House Of The Dragon Gave Daemon The Jaime Lannister Treatment

"House of the Dragon" knows precisely how to appeal to fans of "Game of Thrones." In a show that is swarming with visceral violence, breathtaking visuals, plenty of mythical beasts, and controversial, swoon-inducing incestuous couples (yes, you read that right), it's necessary to remind fans that this is the world of "Game of Thrones" and it's all perfectly acceptable here. So, now and then, moments in the show are intentionally designed to serve as callbacks to its acclaimed predecessor.

Visuals in the show's battle sequences portal you back to a time long gone. When a Targaryen Princess commands her fire-breathing dragon, it takes you back to Daenerys roaring "Dracarys." When a rogue Prince stands alone and runs to the enemy front with only a sword and his determination for company, you're reminded of Jon Snow's unwavering grit during the Battle of Bastards, along with the famous "Game of Thrones" theme music ... you know you're in for some nasty fun. Especially when one of the show's most volatile characters begins to look like a certain golden-haired warrior you used to know.

Prince Daemon has a new haircut ... and a new attitude

In the show's fourth episode, "King of the Narrow Sea," the prequel spin-off series goes one step further and redesigns the appearance of one of its most prominent players — Prince Daemon Targaryen (Matt Smith). After the rogue prince returns from the War of the Stepstones, you'll notice something different about him other than victory in his stride. He has quite the glow-up. He has traded his long, silvery-white locks for a slick, visibly shorter haircut. The reasons could be many: maybe it's more practical not to have your hair impede your sight when you're swinging a sword on the battlefield or have the wind in your hair when riding a dragon. Or maybe it's just an addition to the already-existing but hidden Jaime Lannister (Nikolaj Coster-Waldau) effect.

If I could compare Daemon to any character from "Game of Thrones," he appears to consistently drift into Jaime's territory, at least where the morality spectrum is concerned. He's chaotic, messy, arrogant, undeniably skilled, arrogant, dangerous, and did I mention arrogant? Daemon wants all eyes on him — he wants to be watched, he wants to be desired, and unbeknownst to him, he wants to be seen. When Daemon returns from a war with a seemingly renewed conscience, he dials it up on the incest, recklessly endeavors to seduce his niece, and even in his most brutal moments, there's a vulnerability about him that threatens to slip through. Much like Jaime.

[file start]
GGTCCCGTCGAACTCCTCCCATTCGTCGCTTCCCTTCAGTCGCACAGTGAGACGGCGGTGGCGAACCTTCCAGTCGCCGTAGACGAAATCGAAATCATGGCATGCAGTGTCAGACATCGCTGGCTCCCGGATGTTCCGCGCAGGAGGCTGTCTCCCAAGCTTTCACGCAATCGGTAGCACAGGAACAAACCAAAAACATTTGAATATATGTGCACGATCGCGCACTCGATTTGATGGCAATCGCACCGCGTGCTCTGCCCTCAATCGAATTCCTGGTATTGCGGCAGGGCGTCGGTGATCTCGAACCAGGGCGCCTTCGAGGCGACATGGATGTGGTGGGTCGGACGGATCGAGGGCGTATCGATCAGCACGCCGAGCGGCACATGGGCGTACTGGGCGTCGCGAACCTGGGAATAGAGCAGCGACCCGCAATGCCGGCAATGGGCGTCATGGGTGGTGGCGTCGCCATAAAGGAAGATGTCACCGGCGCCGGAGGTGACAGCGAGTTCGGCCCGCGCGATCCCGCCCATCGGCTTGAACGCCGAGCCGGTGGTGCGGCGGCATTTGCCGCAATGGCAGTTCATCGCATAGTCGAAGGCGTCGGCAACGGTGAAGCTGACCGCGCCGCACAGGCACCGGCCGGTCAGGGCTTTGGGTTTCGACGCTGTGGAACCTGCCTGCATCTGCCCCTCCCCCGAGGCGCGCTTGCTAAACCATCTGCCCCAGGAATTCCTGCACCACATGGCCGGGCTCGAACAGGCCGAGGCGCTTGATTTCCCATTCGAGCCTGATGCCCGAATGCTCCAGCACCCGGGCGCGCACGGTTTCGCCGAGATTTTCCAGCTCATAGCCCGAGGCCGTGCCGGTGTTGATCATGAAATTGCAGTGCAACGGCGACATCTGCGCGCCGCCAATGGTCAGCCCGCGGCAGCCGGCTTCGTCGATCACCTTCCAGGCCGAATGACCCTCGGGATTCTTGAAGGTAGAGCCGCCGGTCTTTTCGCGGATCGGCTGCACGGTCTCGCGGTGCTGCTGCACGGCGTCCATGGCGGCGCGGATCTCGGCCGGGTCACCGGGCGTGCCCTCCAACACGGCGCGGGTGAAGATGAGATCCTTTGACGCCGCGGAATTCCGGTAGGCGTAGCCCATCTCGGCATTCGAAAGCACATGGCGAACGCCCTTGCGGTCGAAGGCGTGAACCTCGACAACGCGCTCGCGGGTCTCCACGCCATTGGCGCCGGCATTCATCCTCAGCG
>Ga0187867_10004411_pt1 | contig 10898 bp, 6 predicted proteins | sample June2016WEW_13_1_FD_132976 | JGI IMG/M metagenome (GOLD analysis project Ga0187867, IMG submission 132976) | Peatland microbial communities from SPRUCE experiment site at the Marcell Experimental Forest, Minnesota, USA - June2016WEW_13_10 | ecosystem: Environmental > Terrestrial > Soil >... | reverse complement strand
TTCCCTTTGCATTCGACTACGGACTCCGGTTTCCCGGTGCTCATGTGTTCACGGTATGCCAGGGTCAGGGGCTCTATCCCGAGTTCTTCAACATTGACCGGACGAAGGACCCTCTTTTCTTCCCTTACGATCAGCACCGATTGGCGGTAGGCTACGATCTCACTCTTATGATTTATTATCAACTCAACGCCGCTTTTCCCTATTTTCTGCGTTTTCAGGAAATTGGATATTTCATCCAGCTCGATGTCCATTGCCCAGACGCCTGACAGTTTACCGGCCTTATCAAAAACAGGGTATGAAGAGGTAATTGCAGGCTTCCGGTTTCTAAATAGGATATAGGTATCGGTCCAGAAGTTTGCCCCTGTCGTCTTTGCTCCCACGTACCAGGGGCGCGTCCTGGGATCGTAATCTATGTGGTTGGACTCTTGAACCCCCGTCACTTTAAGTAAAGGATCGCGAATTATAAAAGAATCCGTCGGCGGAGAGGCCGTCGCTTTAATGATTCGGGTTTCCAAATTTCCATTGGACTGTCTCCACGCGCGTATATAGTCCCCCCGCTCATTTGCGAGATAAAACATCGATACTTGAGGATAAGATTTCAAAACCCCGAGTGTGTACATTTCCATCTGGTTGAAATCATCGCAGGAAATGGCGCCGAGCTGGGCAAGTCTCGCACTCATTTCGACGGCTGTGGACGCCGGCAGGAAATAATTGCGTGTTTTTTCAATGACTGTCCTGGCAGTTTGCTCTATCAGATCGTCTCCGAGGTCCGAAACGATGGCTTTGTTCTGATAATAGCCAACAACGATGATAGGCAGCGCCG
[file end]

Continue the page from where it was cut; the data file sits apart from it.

People close to them draw out their decency

Before Jaime Lannister's great redemption arc in "Game of Thrones," he was a guy who had slaughtered his king and nearly killed a child who caught him frolicking with his sister. People called him a Lion to his face and whispered Kingslayer to his back. That's a lot like how the people of Westeros treat Daemon Targaryen — they're afraid to get on his wrong side, but they're not necessarily thrilled about supporting him.

There's much more to Jaime (like Daemon) than his outstanding head of hair and unmissable combat skills. While the Lannister twin spent a lot of time being irredeemable, his reality was divulged to viewers during multiple tête-à-têtes with Brienne of Tarth (Gwendoline Christie). Through his conversations with Brienne, we learned to see him as an outlaw in good standing. Brienne poked and prodded him until she drew out the decency so rooted in the very fiber of Jaime's being — much like Rhaenyra does for Daemon. These boys are rogue and messy, they're the drama. They have good dialogue and look fabulous while saying it. Even their silence is telling. "House of the Dragon" isn't missing a single opportunity to foreshadow Jaime's existence through Daemon's character, which is one of the many things that make this show so great.

They're good people with a penchant for chaos

Author George R.R. Martin always said that the people of Westeros and his characters were not good or bad — nothing was ever black or white. They're shades of gray. Daemon and Jaime both belong to this ideology, they've been good and bad, but never strayed far away from redemption.

That doesn't mean Daemon's going to be any less chaotic — he'll just think twice before doing so. Daemon almost uses Rhaenyra, and then he doesn't. He tried to remedy it, and of course, he failed. He's arrogant, sure, but if you look long enough, Daemon, like Jaime, is a man who uses arrogance and deceit as a disguise to cover his ambition and to some extent, self-hatred. He's full of himself, but only in theory. It's a defense mechanism, I think.

Anyway, remember when Jaime said, "There are no men like me; only me"? I wonder how he'd feel about Daemon.